Politics & Policy

Our Man in Havana?

The Democrats' far-left foreign-policy guru.

Despite the presumptive nominee’s mantra of “change we can believe in,” the Democratic National Convention is taking on a decidedly retro look, with the Clintons, John Kerry, Al Gore, and Jimmy Carter all scheduled to speak. Now we can add to those elements of nostalgia a foreign policy drafted by McGovern.

No, not George McGovern — but the next best thing. Jim McGovern, running unopposed for a seventh term representing Massachusetts’s Third Congressional District, reportedly played a key role in drafting the party’s foreign-policy plank, and in winning support for it from other House Democrats as well as 60 of the convention’s super delegates . The plank includes what McGovern calls “strong unequivocal language” calling for a 16-month withdrawal of all American forces from Iraq — regardless of how the war there is going. (McGovern had been a leading Congressional opponent of the “surge.”) It promises a new “mission” for the American military: “ending this war and giving Iraq back to its people” (implying that it is American forces that took the country away from “its people” in the first place). Instead, it calls for a diplomatic “surge” to ensure a lasting peace in Iraq. In addition, the plank calls for closing the detention camp for captured terrorists at Guantánamo, described as “the location of so many of the worst constitutional abuses in recent years.”

Congressman McGovern, currently a Democratic whip for the New England region and the “dean” of the Massachusetts Congressional delegation, has an interesting background. He first worked on Capitol Hill as an intern in the office of the “other” McGovern in the late 1970’s, and then as an aide on his staff. He was Massachusetts campaign manager of the “George McGovern for President” movement during the Democratic primaries in 1984. He served for 14 years (1982-96) on the staff of longtime Massachusetts congressman Joe Moakley, a leading opponent of U.S. aid to the Contras, the Nicaraguan resistance that ultimately brought down the Marxist Sandinista dictatorship in 1990 elections. Since that time, McGovern has earned a reputation as one of Congress’s most left-wing members on foreign policy issues, especially regarding Latin America.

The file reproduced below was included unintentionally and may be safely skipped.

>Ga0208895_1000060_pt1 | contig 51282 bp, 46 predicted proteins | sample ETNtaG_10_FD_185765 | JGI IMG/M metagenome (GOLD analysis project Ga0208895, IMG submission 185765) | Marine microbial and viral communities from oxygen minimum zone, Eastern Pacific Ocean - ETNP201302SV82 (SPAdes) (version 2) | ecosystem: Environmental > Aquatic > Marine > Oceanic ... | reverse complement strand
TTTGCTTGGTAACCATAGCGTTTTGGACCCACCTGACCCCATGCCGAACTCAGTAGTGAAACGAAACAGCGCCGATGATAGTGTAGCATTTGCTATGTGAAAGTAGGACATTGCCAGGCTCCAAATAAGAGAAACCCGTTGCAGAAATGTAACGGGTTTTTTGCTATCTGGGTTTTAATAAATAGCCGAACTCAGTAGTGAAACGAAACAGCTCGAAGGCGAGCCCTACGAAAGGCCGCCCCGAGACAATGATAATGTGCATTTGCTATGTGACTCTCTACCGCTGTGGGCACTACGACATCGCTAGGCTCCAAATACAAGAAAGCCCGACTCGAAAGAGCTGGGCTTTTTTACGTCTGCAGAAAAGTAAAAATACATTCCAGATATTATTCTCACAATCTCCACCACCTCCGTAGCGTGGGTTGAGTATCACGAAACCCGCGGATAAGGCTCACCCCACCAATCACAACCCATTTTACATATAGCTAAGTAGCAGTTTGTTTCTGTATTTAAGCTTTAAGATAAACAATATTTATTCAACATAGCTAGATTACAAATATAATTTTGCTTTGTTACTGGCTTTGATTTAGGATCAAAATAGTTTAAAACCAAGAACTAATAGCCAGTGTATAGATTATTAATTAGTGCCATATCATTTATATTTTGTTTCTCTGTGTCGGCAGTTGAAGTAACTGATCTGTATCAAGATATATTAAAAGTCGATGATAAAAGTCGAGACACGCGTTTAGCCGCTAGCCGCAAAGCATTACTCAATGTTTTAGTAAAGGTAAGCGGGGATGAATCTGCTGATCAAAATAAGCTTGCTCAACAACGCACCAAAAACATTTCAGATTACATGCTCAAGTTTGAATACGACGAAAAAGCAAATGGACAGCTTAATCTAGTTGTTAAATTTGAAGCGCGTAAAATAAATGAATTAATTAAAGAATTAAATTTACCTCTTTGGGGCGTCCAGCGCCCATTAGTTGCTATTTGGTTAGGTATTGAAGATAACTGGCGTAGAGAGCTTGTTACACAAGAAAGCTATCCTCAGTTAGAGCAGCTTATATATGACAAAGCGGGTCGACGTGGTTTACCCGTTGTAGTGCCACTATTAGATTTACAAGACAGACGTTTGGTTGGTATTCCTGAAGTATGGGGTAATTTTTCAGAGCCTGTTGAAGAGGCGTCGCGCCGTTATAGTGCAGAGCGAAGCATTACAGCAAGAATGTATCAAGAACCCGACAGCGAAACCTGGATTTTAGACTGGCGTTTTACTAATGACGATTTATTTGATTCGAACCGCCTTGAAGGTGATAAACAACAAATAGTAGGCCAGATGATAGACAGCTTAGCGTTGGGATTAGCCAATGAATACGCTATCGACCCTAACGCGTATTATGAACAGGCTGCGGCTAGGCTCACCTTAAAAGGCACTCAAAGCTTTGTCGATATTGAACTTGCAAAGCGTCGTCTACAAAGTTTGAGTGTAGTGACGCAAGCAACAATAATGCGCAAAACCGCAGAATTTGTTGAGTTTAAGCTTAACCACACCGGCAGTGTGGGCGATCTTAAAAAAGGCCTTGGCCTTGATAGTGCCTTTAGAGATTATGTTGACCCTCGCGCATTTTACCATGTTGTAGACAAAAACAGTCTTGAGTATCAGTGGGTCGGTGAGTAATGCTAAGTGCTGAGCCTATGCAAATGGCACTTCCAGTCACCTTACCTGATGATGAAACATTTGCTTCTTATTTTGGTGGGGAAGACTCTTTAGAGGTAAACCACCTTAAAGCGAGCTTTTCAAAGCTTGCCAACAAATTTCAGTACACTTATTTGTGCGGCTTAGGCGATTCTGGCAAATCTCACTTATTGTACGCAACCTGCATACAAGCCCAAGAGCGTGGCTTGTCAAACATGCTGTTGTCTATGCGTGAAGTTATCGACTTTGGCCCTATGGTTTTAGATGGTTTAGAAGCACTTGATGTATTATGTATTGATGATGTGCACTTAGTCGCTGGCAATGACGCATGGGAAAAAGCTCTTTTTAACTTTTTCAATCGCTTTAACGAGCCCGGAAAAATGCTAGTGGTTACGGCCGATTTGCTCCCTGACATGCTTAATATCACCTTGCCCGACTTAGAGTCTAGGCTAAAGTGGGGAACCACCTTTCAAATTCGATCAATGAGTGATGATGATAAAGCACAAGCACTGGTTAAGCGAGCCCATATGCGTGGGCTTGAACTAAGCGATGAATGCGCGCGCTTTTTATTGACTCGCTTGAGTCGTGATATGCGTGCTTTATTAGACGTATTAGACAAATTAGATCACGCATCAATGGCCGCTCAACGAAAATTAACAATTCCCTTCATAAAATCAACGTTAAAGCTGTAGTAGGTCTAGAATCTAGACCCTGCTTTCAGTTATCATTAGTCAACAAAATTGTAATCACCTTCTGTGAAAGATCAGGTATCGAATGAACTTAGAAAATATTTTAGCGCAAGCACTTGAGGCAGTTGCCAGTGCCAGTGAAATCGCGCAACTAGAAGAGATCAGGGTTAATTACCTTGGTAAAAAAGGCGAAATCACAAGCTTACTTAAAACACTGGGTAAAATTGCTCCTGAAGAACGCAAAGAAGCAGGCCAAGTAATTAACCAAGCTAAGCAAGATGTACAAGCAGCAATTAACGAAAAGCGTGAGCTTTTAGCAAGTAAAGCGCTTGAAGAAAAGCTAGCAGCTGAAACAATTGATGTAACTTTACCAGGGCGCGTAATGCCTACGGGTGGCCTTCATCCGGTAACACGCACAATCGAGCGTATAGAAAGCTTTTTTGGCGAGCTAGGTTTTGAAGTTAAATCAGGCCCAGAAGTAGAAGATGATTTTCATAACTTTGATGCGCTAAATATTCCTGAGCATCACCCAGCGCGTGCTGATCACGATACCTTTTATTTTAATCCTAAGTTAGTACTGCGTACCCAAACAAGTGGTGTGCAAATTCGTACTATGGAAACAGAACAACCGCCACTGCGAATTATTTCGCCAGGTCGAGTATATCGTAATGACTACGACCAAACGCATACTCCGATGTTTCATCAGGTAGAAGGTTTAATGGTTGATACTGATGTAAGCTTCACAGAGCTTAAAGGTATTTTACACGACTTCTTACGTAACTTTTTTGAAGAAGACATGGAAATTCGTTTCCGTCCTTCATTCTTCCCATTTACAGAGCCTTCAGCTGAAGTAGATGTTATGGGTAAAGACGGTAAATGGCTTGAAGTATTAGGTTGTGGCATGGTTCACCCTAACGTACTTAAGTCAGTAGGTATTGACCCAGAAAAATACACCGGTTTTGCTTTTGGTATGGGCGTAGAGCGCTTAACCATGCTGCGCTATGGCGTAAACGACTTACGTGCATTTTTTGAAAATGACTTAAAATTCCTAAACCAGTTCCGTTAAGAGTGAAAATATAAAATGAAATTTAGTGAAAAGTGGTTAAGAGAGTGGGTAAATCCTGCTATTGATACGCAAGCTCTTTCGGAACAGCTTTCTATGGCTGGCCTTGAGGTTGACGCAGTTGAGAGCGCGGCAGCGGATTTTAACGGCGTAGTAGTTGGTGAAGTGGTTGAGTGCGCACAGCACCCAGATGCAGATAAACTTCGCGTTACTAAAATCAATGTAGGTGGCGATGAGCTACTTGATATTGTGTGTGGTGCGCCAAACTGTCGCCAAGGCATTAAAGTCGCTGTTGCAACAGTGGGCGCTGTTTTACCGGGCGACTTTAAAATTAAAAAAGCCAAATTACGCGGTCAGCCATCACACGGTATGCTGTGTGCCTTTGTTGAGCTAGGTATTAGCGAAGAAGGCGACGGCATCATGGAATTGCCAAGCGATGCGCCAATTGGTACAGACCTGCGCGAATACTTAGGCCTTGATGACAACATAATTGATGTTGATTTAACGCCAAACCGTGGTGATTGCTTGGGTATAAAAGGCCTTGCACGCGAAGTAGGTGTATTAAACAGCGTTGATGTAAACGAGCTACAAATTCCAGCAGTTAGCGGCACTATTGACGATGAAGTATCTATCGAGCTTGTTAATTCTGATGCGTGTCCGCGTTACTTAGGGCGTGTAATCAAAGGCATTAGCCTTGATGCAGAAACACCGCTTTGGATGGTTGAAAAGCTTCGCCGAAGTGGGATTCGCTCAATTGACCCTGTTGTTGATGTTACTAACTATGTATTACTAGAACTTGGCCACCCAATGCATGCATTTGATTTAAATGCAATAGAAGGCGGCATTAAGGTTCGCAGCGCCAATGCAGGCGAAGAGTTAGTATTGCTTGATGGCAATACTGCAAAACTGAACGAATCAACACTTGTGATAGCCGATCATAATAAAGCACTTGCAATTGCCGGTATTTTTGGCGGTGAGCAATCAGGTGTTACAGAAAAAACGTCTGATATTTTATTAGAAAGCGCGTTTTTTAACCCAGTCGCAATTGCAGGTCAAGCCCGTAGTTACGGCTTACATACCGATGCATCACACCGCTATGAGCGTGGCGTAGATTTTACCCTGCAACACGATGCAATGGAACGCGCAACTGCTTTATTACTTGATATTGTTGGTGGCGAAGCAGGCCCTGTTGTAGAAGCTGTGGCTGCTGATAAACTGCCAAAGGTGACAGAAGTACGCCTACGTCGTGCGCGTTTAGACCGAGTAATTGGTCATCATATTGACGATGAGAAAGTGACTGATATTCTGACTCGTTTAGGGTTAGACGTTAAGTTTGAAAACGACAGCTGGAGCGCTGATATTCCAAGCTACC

As Moakley’s aide in the 1980’s, according to a 2001 article in Insight magazine, “McGovern was one of the most hard-core Capitol Hill staffers helping the Sandinistas in Nicaragua and the Marxist-Leninist FMLN guerrillas in El Salvador.” As a member of Congress in his own right, he has been a consistent critic of aid to the Uribe government in Colombia, despite its courageous and successful struggle against the FARC narco-Marxist terrorists who have threatened to destroy that country’s democracy.

In 2003, he was singled out in a New Republic article by Christian Science Monitor correspondent Rachel van Dongen, who documented Uribe’s accomplishments and criticized McGovern for introducing a resolution to reduce U.S. aid to the Colombian government by 60 percent, and for offering the lame justification that it was impossible to destroy the country’s coca crop (untrue) and that the Colombian government needs “to feed people too” — as if there were an incompatibility between feeding people and fighting FARC.

More recently, McGovern has been a prominent opponent of the free-trade agreement with Colombia (currently stalled in Congress owing to Democratic opposition) on account of continued murders of trade-union officials in that country — despite the fact that even the New York Times editorial page acknowledged in April that such killings have gone way down under President Uribe, whose administration has offered special protection to the unionists. Most strikingly, McGovern’s name was discovered on the computer hard drive of the FARC commander killed by Colombian troops in Ecuador last March.